You can use packet analyzer (like Wireshark) to check if the call suffer from too much jitter, or simply you can increase the buffer jitter for fax-call (200 mS or more): like in RTP frame size case what’s good for voice-call (low jitter buffer) is not good for fax-call (high jitter buffer to avoid packet loss), but if you are lucky you can configure fax pass-through
I.e. Patton SmartNode devices.
profile voip default codec 1 g711alaw64k rx-length 20 tx-length 20 no-silence-suppression dtmf-relay rtp dejitter-max-delay 40 media detection-timeout 10 fax transmission 1 relay t38-udp fax transmission 2 bypass g711alaw64k rx-length 10 tx-length 10 fax redundancy low-speed 2 high-speed 1 fax dejitter-max-delay 200 fax bypass-method v150-vbd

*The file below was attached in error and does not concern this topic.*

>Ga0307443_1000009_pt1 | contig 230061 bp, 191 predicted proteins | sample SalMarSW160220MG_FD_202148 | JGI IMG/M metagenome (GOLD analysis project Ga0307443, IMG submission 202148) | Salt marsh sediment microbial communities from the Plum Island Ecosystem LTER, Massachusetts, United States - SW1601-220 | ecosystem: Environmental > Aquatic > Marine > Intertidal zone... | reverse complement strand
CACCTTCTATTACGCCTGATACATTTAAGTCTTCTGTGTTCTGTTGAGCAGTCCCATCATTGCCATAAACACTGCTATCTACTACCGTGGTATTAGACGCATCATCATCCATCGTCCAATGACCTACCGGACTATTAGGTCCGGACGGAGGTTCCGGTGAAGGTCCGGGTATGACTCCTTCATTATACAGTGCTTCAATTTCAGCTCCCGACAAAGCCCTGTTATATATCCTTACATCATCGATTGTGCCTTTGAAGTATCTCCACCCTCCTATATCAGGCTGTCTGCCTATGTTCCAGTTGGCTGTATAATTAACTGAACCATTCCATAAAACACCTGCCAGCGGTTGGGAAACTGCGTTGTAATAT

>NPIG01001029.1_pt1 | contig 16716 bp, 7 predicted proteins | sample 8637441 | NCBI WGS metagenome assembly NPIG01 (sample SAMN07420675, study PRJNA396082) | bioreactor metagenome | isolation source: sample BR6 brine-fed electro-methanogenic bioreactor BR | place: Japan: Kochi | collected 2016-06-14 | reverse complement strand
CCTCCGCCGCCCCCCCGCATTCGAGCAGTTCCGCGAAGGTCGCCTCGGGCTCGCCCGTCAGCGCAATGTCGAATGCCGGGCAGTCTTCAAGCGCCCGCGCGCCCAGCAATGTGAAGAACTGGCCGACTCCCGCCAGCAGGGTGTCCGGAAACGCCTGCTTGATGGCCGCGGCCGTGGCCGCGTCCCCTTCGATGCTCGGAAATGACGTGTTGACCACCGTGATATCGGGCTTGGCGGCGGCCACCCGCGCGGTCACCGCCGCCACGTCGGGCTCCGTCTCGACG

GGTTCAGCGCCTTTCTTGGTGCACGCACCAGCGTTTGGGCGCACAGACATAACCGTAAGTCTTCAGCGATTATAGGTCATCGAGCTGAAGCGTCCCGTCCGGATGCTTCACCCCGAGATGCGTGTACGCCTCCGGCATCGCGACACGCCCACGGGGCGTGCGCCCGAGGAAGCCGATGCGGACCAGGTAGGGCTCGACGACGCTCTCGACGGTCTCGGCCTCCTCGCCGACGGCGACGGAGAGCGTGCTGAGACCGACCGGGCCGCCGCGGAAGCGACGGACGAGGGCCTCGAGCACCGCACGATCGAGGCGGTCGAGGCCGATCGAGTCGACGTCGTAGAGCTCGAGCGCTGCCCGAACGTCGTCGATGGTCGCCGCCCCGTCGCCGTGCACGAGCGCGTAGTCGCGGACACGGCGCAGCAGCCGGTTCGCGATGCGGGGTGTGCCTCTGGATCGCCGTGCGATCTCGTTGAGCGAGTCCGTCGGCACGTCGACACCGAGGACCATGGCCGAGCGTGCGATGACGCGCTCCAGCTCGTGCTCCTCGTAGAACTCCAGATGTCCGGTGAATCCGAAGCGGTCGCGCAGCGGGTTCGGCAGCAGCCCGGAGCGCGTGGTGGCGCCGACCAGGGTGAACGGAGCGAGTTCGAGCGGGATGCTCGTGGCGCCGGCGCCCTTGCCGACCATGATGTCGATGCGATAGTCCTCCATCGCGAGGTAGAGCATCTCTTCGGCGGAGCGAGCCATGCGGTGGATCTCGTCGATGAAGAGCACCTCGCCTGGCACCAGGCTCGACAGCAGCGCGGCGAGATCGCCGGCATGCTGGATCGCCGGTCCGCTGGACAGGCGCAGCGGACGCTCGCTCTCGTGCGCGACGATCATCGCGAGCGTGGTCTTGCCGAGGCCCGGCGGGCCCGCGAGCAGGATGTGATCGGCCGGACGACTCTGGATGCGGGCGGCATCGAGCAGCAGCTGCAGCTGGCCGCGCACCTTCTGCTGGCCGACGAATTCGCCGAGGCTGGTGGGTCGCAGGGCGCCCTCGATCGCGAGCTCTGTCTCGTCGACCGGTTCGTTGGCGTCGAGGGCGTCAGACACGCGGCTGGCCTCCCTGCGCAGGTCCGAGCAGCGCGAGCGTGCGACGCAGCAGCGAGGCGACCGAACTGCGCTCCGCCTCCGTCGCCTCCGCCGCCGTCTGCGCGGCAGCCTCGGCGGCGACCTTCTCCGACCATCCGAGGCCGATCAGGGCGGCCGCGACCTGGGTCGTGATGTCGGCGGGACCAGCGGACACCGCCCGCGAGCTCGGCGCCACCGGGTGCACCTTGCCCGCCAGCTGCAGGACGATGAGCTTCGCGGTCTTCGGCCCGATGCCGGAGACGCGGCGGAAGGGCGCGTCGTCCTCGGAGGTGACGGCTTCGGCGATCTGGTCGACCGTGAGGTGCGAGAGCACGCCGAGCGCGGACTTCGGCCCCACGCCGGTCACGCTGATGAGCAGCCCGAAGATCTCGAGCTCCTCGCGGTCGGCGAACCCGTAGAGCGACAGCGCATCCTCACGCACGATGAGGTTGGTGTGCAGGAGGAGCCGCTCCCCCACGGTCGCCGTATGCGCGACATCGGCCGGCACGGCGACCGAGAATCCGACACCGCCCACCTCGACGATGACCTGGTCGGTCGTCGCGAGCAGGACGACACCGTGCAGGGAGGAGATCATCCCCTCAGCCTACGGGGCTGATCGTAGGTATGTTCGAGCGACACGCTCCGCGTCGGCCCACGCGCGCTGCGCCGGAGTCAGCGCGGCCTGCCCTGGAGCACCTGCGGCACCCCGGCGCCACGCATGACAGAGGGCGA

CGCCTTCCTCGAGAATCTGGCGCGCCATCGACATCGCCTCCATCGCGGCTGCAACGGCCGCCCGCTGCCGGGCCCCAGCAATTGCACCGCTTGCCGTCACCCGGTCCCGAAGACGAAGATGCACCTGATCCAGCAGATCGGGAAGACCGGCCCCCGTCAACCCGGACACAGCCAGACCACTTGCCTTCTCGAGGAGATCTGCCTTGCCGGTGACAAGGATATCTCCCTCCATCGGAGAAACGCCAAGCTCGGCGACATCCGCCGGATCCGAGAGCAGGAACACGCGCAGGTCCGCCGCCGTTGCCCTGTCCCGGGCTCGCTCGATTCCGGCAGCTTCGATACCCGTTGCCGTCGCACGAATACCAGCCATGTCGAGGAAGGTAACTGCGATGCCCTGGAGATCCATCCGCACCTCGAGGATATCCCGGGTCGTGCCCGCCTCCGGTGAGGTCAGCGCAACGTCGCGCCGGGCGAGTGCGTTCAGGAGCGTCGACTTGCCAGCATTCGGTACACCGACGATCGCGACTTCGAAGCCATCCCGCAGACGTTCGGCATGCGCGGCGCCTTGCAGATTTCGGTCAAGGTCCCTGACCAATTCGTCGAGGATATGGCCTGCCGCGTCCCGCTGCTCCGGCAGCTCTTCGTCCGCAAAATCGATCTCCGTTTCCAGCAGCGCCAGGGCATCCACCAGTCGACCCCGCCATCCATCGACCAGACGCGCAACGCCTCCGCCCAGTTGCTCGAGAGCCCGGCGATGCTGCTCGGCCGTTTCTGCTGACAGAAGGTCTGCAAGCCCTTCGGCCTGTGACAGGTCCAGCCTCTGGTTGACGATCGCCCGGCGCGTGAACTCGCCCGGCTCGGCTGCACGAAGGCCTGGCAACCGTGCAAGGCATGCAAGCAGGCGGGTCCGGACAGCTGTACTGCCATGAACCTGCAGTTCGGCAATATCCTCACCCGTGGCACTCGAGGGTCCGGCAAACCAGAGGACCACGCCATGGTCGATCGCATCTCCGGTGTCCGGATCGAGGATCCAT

Here for voice call the device will use an adaptive jitter buffer with a max value of 40 mS: for fax-call this max-value will be 200.
Sometimes happens that faxes issue are related to Clock Sync issue between TSP line and SIP-ISDN Gateway (BRI or T1/E1), named bit-slips.
To solve this issue you have to check the device log, searching for error related bit-slips or clock nonaligned.
i.e. in Patton SmartNode you can check using bit-lipts counter using the next commands.
show port e1t1 detail 5 show isdn status detail 5
…and check Bit Slips value.
Bit Slips (local clock too fast): 0 Bit Slips (local clock too slow): 43966
The only universally applicable solution to this problem is to have the ISDN gateway connected to a reference clock: this clock usually come from a PSTN connection (but you have to configure the device correctly) or other sources.